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Entrepreneurship: ‘Youths under informed’

by Lesotho Times
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Nthatuoa Koeshe

YOUNG people need to be informed about the entrepreneurial opportunities available to them to avoid adding to the ranks of the unemployed.

This was said by Academic Youth Progress chairperson and co-founder, Kopano Sekhoari, in an interview with the Lesotho Times this week.

Academic Youth Progress is a career guidance organisation formed last year by three National University of Lesotho (NUL) students to equip learners at schools around the country.

Tsotang Mokone and Thabiso Ramakoae are the other founding members of the organisation.

Mr Sekhoari said most youths failed to make use of various organisations that could assist them to establish enterprises and become employers instead of employees.

“There are some bodies that foster the development of businesses such as the Basotho Enterprises Development Corporation (BEDCO) and Lesotho National Development Corporation,” he said.

“There are also platforms like The Hook Up Dinner in which entrepreneurs network and pitch business ideas. Unfortunately, there is very little uptake from young people.”

Mr Sekhoari gave the example of the National Manpower Development Secretariat (NMDS) stipends some tertiary level students are issued, saying most of his colleagues blow the money instead of saving it to start a business.

He said career guidance sessions they undertook at Tšepo High School, Thetsane High School and Sacred Heart High School recently made them realise the vital need to equip young people with information.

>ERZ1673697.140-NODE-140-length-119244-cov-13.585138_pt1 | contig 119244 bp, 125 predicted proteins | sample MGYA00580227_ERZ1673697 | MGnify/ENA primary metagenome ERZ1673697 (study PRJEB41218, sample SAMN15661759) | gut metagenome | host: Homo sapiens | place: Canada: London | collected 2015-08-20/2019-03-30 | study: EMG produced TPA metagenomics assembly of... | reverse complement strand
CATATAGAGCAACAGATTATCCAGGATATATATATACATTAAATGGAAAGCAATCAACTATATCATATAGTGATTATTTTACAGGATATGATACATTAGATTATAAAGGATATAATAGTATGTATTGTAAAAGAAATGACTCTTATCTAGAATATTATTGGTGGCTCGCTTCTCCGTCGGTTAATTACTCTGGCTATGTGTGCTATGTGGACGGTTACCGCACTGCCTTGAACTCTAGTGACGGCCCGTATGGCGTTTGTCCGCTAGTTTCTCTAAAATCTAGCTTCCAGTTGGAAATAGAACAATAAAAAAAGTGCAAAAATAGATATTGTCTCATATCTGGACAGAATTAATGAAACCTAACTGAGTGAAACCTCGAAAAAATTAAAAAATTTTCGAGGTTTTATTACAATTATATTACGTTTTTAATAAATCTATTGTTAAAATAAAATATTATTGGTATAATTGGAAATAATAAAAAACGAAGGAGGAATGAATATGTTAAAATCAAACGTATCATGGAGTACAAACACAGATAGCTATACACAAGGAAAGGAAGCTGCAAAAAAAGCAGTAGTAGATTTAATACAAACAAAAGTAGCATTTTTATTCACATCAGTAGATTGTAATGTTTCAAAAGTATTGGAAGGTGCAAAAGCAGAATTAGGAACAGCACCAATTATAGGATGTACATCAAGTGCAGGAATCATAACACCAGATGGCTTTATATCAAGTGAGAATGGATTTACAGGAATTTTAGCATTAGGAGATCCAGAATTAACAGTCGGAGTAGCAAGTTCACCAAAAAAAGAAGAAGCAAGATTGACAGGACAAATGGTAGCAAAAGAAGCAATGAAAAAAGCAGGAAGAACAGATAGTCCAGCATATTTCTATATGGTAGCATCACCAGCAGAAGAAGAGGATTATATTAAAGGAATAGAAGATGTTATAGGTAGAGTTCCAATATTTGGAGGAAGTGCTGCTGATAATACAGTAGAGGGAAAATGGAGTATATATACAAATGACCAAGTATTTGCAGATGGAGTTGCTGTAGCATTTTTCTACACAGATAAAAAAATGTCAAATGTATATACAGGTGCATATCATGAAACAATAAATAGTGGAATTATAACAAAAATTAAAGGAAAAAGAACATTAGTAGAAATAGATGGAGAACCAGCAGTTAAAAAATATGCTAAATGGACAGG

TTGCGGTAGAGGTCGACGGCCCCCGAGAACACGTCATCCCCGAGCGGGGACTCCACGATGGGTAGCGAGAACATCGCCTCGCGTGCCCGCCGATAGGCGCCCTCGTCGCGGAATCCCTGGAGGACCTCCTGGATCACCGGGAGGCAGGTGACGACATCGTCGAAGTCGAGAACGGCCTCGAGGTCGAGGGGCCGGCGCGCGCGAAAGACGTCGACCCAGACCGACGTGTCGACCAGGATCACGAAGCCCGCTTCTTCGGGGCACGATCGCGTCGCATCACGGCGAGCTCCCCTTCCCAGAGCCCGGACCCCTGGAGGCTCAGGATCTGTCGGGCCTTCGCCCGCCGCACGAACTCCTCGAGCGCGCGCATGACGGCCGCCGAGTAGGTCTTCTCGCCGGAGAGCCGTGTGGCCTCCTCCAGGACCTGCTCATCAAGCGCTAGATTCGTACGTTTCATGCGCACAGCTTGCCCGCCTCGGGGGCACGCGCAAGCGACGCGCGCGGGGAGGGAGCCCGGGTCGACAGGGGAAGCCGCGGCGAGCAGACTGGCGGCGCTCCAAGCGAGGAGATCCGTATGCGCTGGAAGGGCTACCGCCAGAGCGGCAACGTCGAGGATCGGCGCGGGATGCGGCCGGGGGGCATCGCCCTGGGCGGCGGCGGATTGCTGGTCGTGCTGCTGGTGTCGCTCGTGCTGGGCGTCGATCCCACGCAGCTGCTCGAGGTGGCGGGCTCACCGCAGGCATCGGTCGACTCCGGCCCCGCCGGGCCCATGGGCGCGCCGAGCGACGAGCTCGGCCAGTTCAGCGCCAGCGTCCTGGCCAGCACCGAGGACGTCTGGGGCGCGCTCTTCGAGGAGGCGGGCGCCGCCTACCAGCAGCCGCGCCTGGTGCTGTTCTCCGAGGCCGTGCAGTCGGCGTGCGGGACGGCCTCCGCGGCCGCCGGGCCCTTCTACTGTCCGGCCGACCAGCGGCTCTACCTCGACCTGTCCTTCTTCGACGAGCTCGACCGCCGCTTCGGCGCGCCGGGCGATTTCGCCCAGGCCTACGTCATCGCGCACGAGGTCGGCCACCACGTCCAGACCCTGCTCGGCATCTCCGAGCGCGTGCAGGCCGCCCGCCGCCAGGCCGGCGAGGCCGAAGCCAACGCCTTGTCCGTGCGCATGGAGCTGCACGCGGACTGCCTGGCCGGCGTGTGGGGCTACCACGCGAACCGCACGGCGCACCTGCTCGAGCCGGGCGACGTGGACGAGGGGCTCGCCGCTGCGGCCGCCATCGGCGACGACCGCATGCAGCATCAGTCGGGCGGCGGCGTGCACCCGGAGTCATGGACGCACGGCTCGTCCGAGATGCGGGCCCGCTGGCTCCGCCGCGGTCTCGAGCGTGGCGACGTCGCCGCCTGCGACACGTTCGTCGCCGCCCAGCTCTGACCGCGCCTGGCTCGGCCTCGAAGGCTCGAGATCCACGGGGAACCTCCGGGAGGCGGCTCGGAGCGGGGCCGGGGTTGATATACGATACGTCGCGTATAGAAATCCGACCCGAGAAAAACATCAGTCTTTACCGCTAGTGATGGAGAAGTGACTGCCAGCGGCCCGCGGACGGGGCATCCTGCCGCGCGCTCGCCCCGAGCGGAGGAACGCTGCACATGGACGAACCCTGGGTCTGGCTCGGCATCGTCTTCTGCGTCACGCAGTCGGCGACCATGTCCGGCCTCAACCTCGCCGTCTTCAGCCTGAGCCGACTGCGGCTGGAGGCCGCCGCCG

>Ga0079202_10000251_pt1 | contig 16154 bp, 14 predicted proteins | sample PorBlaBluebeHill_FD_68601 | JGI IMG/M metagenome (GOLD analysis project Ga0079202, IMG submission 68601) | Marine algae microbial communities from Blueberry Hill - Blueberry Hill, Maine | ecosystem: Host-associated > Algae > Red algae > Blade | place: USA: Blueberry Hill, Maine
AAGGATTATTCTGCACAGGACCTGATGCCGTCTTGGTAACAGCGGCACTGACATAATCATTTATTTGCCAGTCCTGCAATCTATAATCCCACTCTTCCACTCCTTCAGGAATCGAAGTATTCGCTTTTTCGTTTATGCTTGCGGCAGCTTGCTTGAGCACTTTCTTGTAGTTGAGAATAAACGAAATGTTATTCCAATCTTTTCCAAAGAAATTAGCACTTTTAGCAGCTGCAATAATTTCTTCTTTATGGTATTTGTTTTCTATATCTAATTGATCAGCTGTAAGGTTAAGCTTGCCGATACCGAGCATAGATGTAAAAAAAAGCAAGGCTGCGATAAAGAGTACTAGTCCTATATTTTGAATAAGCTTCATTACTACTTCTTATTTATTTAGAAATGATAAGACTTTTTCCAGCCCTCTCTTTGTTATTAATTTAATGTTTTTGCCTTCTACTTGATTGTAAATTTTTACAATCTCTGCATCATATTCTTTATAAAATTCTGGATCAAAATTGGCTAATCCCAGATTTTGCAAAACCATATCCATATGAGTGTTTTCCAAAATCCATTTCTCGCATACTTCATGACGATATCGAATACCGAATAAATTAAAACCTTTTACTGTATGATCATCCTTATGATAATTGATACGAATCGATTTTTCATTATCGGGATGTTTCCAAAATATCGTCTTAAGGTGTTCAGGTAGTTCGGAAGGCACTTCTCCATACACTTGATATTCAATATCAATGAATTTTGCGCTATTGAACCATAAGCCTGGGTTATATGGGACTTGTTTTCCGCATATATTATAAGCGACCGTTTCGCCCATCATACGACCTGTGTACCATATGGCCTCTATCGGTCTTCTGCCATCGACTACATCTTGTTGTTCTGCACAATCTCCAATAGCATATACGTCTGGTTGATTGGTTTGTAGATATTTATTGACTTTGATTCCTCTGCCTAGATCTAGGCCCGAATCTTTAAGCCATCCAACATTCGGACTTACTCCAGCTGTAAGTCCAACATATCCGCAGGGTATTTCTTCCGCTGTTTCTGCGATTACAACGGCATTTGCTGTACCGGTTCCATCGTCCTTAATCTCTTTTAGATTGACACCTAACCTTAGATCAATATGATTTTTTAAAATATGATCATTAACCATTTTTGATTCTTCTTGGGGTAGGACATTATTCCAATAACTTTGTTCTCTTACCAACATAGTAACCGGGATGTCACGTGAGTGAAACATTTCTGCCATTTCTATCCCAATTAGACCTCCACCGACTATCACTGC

“It is our firm belief that Lesotho has the potential for tremendous growth both economically and socially,” Mr Sekhoari said, adding that it could only be achieved with the impartation of crucial skills and promotion of entrepreneurship throughout the country.

“We realised that the private sector is weak not because young people lack funding, it is because they lack motivation and awareness.”

In many instances, he said, students felt embarrassed to be enrolled at vocational institutions “which are actually the most useful in terms of entrepreneurship”.

“Our aim is to instill a change of mentality into students who are ready to go to universities and make them aware of the opportunities they have.

“Many young people believe that enrolling at the well-known universities is the only way to make it in life when in actual fact it is the other way round.

“Theories taught in universities sometimes lack the skills needed to produce something that can generate income.”

In its career guidance sessions, Academic Youth Progress brings along people from various professional spheres to share their experiences and expertise with the students.

“We work hand in hand with tertiary educational institutions in Lesotho, to enable them to spell out to potential students their enrollment expectations for different courses.”

Last year, the Academic Youth Progress concept was the winning idea at the United Nations SDG Challenge competition with the theme “Disconnection between Education and the Labour Force” which elicited a $2 000 prize.


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